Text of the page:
At Castello di Amorosa in St. Helena, for example, more than 10,000 cases of wine were lost to fires when the heat caused bottles to explode in the warehouse. Meanwhile, a fire in Sonoma County destroyed the winery at Cain Vineyard and Winery and all the wine in the 2019 and 2020 vintages.

By Monday morning, the winds had shifted and the fires seemed less threatening. Still, "from south St. Helena to north of Calistoga, the hillside is completely charred," said Frank Dotzler, general manager at Outpost Wines. “A drive through the valley now, it’s just unimaginable.”

“Every drop of wine was like a miracle this year, the viticulture was so hard,” said Jean-Baptiste Rivail, general manager at Newton Vineyard. “It’s almost like losing a living thing. And it’s violent — to go back on site to find ashes and gutters full of wine.”

Nonetheless, Rivail remains optimistic. “We will make wine in 2021,” he said. “We will rebuild, we’ll keep making wine. We’re lucky that everybody was safe.”

California is 6th happiest state; Long Beach flag replaced by Trump banner; Uber and Lyft spend nearly $100M to fight AB 5

An article in The Orange County Register says California is the nation’s sixth happiest state, behind Hawaii (No. 1), Utah, Minnesota, New Jersey and Maryland. The study, conducted by WalletHub, considered various demographic, economic and health factors, even some pandemic trends, in creating their report. The most unhappy states, according to the list, were West Virginia, Arkansas and Oklahoma.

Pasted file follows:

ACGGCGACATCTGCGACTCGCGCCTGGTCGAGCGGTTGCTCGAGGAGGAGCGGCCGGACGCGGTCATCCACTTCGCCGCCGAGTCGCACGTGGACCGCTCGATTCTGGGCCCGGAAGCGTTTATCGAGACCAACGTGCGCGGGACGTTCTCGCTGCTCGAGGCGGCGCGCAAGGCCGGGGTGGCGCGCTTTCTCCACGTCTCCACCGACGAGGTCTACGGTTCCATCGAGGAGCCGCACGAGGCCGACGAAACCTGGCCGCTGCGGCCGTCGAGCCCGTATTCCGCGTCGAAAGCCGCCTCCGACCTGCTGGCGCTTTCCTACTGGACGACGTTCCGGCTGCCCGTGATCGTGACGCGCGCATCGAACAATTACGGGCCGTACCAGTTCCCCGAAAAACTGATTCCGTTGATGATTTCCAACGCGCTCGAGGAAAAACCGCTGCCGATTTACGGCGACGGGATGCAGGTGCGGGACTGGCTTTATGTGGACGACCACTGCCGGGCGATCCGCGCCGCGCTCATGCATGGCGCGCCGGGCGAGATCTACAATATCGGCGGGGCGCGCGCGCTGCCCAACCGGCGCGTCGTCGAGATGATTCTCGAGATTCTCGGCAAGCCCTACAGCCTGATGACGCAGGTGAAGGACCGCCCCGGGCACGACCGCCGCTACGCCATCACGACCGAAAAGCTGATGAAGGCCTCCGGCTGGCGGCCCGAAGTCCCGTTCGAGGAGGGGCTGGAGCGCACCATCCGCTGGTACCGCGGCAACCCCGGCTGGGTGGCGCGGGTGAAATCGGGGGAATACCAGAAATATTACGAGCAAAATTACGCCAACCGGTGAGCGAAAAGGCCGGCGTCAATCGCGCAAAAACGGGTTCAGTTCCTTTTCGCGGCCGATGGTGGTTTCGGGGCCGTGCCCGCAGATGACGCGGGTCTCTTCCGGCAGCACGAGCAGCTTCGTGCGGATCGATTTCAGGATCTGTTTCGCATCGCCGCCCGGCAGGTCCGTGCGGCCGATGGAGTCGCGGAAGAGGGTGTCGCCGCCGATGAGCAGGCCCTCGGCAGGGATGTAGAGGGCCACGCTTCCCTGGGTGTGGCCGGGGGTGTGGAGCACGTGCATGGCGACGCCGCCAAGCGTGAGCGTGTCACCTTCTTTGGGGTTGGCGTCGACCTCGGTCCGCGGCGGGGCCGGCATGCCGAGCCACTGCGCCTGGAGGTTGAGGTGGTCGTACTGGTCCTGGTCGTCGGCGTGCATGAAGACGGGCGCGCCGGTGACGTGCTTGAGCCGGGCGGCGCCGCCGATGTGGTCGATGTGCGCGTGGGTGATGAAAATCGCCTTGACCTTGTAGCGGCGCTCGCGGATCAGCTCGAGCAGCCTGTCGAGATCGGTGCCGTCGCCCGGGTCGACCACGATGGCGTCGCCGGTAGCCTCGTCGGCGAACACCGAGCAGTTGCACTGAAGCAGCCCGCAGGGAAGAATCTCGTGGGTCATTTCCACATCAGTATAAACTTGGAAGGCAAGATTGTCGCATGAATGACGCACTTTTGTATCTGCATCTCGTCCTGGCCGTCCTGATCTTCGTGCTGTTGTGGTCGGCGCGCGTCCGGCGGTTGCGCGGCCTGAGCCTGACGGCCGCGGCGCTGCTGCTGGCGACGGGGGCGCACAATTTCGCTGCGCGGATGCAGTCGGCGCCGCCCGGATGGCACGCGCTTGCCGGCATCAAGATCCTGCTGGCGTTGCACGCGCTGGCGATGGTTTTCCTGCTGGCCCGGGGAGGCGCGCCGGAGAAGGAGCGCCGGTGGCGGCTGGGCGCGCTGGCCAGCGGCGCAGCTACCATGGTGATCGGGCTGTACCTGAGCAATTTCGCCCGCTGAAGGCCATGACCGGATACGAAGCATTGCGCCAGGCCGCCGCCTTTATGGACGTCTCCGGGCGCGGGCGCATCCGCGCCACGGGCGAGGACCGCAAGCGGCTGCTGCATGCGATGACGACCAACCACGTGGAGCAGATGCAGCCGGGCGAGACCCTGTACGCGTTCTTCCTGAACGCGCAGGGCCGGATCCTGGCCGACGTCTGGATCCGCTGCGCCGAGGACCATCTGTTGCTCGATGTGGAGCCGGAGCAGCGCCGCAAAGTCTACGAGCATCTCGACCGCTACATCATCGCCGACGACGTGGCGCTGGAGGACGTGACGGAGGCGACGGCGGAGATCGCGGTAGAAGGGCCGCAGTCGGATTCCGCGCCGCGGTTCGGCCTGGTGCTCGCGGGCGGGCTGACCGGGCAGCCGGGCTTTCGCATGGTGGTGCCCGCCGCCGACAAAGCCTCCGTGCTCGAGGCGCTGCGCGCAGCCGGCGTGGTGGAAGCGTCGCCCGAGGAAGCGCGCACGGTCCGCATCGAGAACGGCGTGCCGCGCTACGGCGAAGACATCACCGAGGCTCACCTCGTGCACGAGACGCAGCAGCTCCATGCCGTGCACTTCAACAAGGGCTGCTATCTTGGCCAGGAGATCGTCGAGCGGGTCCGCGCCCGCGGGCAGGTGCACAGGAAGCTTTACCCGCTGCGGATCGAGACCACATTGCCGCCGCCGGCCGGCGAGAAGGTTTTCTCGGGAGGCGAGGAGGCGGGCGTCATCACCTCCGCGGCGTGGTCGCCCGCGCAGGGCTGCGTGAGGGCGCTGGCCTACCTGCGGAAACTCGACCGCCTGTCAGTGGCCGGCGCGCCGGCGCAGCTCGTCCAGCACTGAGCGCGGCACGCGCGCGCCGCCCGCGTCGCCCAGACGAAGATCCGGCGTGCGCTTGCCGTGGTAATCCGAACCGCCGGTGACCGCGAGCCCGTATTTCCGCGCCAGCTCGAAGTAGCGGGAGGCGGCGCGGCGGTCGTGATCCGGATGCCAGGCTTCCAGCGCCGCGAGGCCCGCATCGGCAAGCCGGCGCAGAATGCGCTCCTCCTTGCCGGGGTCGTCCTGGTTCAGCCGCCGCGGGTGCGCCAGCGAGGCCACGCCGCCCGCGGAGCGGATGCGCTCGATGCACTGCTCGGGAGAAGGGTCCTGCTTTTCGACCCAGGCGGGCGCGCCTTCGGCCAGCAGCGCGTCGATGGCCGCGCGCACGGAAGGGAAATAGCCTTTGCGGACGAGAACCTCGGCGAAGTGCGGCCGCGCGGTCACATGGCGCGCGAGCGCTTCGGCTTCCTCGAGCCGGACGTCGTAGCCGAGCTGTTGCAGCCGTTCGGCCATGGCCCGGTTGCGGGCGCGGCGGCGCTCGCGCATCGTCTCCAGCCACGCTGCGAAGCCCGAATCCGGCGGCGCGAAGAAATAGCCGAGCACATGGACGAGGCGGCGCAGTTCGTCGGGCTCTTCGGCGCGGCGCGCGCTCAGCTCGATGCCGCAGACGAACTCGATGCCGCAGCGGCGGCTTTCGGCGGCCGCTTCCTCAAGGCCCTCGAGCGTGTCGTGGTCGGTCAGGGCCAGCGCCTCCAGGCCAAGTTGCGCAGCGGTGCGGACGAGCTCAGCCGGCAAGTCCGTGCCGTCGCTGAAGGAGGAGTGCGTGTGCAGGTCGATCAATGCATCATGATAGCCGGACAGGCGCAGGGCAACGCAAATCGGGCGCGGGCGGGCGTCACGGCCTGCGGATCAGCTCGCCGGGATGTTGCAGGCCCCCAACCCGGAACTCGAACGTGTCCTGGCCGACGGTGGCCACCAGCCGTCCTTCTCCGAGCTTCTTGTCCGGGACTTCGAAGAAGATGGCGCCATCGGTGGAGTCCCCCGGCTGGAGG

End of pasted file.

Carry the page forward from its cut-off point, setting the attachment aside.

Long Beach police on Sunday were investigating a missing City of Long Beach flag from outside police headquarters that had been removed and replaced with a Trump campaign banner, according to Fox News. Authorities said a padlock was attached to the flagpole to prevent the banner from being removed. It was later taken down using bolt cutters.

NBC News reports that app-based driving companies Uber and Lyft have joined forces and come up with nearly $100 million to spend on a November California ballot initiative to overturn a state law forcing them to classify drivers as employees. According to a Reuters analysis, each company would face "more than $392 million in annual payroll taxes and workers’ compensation costs even if they drastically cut the number of drivers on their platforms."

And finally, The New York Times has an interesting article about vice presidential nominee Kamala Harris, an Oakland native who spent her adolescent years in Montreal — and how being a fish out of water helped shape her.

In California is a roundup of news from across USA Today network newsrooms. Also contributing: Fox News, NBC News, The New York Times, The Orange County Register.

This article originally appeared on USA TODAY: In California: Newsom’s nominee for state Supreme Court would make history